If you have a domain-separated instance like managed service providers (MSP) and have service level agreements defined for individual domains, then you may have faced one or more of these issues:

  • SLA not getting assignedSLA_Service_Level_Agreement-1.png
  • Different, unexpected SLA getting assigned
  • Assignment changing after an update to the record


There could be multiple reasons for these issues; however, we made a few changes to the SLA engine to easily define SLAs in domain-separated instances and address the above mentioned issues.


1. SLA Definition record's "Domain" field


The “Domain” field on the SLA Definition form now determines the domain where SLA should apply. While this field was available even in the previous releases, it had a limited scope beyond which its value wasn’t considered, leading to inconsistent behavior at times. I do not want to get into more technical details here; however, the gist is that you can now completely rely on this field to designate the domain where a particular SLA should apply.


Available in:

  • Helsinki Patch11 and later
  • Istanbul Patch 7 and later
  • Jakarta

domain field_SLA definition.png


If this field is not available on your SLA definition form, then please configure the form layout this way:


  1. Click on the context menu icon on the top left side of SLA definition page, then go to Configure > Form Layout
    SLA definition_configure.png
  2. Find the Domain field from the available list on the left slushbucket and move it to the selected list of fields on the right:

SLA definition_domain field.png


**For releases prior to the ones mentioned above, the Domain field can still be added to the SLA definition form. However, it may exhibit inconsistent behavior as explained before. The recommended workaround is to create the SLA in a global domain, but add a condition field Domain in Start conditions to determine where it should apply, like the image below:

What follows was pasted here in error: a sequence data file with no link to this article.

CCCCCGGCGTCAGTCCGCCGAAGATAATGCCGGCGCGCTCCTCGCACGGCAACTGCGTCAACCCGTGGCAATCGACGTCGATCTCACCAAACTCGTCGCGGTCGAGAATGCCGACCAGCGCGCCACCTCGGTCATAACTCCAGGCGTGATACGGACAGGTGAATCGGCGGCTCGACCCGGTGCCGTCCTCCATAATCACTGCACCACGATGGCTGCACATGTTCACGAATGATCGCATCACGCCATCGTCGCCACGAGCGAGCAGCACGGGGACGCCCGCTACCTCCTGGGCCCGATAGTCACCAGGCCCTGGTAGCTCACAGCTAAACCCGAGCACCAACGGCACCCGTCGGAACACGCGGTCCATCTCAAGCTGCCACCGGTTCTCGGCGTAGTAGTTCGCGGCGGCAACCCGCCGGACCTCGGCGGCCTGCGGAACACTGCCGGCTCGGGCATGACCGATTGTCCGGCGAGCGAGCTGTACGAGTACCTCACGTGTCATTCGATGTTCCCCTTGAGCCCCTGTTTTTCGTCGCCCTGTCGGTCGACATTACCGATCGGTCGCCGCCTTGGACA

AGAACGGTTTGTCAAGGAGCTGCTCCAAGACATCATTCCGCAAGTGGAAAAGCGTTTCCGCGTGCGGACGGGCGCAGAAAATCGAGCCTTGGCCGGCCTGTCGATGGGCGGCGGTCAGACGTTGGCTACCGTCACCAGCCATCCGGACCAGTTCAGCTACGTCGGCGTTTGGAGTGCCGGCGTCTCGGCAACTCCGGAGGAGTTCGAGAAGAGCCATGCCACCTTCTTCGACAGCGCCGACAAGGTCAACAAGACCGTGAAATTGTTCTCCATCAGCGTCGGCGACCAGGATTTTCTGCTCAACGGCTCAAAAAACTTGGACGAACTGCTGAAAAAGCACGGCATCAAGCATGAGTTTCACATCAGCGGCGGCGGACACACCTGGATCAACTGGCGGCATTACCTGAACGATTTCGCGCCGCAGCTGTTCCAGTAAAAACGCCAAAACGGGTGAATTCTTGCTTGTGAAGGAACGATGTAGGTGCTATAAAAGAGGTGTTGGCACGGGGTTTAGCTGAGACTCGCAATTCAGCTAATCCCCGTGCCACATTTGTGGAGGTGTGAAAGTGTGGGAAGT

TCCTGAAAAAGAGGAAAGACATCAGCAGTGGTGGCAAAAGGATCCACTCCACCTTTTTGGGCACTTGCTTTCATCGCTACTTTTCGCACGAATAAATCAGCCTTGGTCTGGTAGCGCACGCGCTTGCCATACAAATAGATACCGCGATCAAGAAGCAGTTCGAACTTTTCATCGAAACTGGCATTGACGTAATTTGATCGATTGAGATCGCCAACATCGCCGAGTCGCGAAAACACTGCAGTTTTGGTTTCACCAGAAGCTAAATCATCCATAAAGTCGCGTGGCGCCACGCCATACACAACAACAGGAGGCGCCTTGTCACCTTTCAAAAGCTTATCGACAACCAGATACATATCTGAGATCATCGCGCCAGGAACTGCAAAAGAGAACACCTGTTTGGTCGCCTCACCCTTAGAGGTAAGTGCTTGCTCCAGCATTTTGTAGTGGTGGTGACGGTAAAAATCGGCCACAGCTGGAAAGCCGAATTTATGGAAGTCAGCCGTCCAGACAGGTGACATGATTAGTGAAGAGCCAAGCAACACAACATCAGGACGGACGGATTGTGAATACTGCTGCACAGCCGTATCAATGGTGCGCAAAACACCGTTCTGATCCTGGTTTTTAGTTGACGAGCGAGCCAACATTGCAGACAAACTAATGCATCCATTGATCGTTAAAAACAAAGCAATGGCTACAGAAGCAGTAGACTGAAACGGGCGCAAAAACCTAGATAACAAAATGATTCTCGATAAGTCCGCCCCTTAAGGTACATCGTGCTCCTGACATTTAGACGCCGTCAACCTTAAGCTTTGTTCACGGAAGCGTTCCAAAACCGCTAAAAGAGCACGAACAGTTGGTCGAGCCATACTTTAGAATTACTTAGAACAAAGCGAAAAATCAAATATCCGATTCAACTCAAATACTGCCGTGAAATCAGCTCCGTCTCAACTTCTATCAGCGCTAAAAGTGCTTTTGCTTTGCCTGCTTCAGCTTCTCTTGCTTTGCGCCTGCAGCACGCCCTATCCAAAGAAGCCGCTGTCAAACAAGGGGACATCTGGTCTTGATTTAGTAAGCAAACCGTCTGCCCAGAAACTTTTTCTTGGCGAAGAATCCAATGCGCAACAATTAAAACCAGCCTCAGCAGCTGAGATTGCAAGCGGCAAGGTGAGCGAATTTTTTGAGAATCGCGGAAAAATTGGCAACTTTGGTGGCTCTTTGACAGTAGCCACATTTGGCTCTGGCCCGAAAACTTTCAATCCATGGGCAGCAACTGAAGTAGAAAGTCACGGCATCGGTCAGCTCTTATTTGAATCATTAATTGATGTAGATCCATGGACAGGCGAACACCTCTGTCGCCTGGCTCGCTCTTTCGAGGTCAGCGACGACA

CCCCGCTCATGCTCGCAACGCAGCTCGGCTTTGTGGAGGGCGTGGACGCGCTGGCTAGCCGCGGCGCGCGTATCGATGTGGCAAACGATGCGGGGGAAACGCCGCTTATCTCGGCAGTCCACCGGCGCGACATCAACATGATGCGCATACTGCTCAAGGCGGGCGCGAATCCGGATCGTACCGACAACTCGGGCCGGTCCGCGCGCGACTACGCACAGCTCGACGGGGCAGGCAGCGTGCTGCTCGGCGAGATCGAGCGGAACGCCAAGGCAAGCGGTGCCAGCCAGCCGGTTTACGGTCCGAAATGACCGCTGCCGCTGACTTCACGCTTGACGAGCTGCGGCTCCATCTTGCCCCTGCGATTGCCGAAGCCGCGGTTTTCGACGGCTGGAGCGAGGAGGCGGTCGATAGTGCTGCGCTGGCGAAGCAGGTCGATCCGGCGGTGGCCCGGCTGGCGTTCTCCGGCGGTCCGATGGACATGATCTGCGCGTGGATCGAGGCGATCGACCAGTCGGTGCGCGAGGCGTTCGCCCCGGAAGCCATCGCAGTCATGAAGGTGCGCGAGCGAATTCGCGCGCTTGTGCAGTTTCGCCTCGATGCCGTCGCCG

SLA domain field_global domain.png


2. Domain of the task


Now the SLA engine always uses the domain set on the Task. Previously it was observed in some cases (not always) that the domain of the session was used for SLA processing, which led to the removal of SLAs and reassignment based on who updated the record rather than the Caller’s domain. Currently there is no workaround available, so your only option is to upgrade to one of the versions listed above.


3. New proven practices plugin

In the Jakarta release, we introduced a new plugin called the SLA Best Practice - Jakarta: com.snc.best_practice.sla.jakarta. For new customers starting with Jakarta as the very first instance version, it will be active by default. For customers upgrading from a previous release to Jakarta, it is inactive by default, but you can request the plugin through HI by navigating to Service Catalog > Activate Plugin. Just keep in mind that it may break any customizations you may have made. This plugin provides alignment with ITIL best practices, makes changes to the existing SLA notification and escalation workflow, and adds a new field to SLA definition form called Service Level Target which enables filtering, searching and reporting on service level target types. You can learn more about it in the SLA release notes.


Domain field on the form will help create clear SLA definitions and ease the admin life. Also keep in mind that if you use the SLA Best Practice plugin, your existing customizations may break. So make sure you perform enough testing before using it in Production.


Image credits